This study looks at the factors affecting incident reporting by train drivers (n = 128) in three different areas of British Rail (the company that operated the railway network in Britain, prior to its privatization in 1994). Drivers completed a questionnaire rating their likelihood of reporting a number of hazardous incidents and giving their reasons for not reporting them. Intention not to report incidents was predicted by 'managers take no notice' of reports and the interaction between 'just part of the day's work' and 'nothing would get done'. It is concluded that incident reporting is most influenced by the way that drivers perceive managers' reactions to reports. In addition, the three areas differed significantly in their likelihood of reporting incidents, suggesting that the local subculture has an important influence on intentions to report, with negative perceptions of managers' attitudes suppressing reporting.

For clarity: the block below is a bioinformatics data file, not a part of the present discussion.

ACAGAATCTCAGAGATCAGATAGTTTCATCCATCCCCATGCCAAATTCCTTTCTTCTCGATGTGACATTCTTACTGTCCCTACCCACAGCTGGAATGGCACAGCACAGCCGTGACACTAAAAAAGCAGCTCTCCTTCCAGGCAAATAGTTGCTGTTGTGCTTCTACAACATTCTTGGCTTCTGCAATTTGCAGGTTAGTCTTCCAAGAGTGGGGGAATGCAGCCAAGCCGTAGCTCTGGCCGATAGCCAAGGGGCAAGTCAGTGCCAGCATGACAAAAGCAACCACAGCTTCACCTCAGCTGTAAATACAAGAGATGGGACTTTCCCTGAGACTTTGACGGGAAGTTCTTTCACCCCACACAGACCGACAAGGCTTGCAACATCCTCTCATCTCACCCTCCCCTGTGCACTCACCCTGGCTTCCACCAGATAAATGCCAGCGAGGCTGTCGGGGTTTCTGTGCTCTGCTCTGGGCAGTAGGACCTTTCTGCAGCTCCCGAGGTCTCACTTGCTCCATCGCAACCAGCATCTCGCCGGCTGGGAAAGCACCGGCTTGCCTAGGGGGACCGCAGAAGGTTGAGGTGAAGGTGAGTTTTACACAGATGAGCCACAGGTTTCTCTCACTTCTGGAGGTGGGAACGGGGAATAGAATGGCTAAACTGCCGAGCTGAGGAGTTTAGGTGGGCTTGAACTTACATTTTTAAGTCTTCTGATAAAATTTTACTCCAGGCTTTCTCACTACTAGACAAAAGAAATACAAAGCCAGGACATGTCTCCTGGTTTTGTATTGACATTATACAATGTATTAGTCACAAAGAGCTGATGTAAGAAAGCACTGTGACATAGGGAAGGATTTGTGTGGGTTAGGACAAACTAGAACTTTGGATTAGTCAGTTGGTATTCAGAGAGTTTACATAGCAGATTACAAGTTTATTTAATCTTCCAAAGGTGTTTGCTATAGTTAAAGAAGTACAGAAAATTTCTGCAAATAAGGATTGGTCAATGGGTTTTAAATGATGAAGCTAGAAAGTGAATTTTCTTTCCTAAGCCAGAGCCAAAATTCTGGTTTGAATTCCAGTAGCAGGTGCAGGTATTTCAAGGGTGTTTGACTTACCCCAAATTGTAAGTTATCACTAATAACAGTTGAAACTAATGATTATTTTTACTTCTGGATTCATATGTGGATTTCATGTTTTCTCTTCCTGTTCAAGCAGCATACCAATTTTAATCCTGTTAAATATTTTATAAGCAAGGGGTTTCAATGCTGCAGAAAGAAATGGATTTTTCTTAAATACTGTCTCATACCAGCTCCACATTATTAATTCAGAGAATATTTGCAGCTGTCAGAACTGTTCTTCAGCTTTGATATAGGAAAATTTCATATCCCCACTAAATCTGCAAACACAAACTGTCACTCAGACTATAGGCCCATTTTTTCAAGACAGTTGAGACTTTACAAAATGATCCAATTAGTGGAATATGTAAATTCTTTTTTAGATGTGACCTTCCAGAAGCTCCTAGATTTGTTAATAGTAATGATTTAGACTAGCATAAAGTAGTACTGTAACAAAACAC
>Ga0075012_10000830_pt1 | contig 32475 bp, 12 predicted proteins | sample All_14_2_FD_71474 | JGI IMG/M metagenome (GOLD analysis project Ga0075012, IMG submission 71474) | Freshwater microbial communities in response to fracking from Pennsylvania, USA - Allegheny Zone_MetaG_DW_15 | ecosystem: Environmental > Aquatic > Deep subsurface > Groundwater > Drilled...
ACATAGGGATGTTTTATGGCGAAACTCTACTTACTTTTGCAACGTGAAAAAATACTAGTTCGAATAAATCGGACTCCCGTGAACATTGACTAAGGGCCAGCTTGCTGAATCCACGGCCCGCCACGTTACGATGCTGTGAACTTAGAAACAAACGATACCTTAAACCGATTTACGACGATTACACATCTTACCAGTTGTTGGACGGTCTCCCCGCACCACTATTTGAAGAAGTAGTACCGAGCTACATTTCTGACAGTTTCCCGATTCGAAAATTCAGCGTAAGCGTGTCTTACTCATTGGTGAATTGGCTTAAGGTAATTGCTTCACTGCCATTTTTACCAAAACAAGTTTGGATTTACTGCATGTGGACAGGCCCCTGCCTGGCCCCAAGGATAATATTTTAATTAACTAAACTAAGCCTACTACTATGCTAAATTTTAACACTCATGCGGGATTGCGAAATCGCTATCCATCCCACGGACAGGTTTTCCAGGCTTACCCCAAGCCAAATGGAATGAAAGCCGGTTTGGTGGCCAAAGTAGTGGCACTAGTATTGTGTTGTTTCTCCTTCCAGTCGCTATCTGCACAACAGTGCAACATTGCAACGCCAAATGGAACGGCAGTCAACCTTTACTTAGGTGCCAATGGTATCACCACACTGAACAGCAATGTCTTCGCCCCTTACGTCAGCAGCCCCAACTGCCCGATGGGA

• Availability:
  • Corporate Authors:

    Taylor & Francis

    4 Park Square, Milton Park
    Abingdon,   United Kingdom  OX14 4RN
  • Authors:
    • Clarke, S
  • Publication Date: 1998-1


  • English

Media Info

  • Features: References; Tables;
  • Pagination: p. 6-16
  • Serial:
    • Work & Stress
    • Volume: 12
    • Issue Number: 1
    • Publisher: Taylor & Francis
    • ISSN: 0267-8373

Subject/Index Terms

Filing Info

  • Accession Number: 00766614
  • Record Type: Publication
  • Files: TRIS
  • Created Date: Jul 27 1999 12:00AM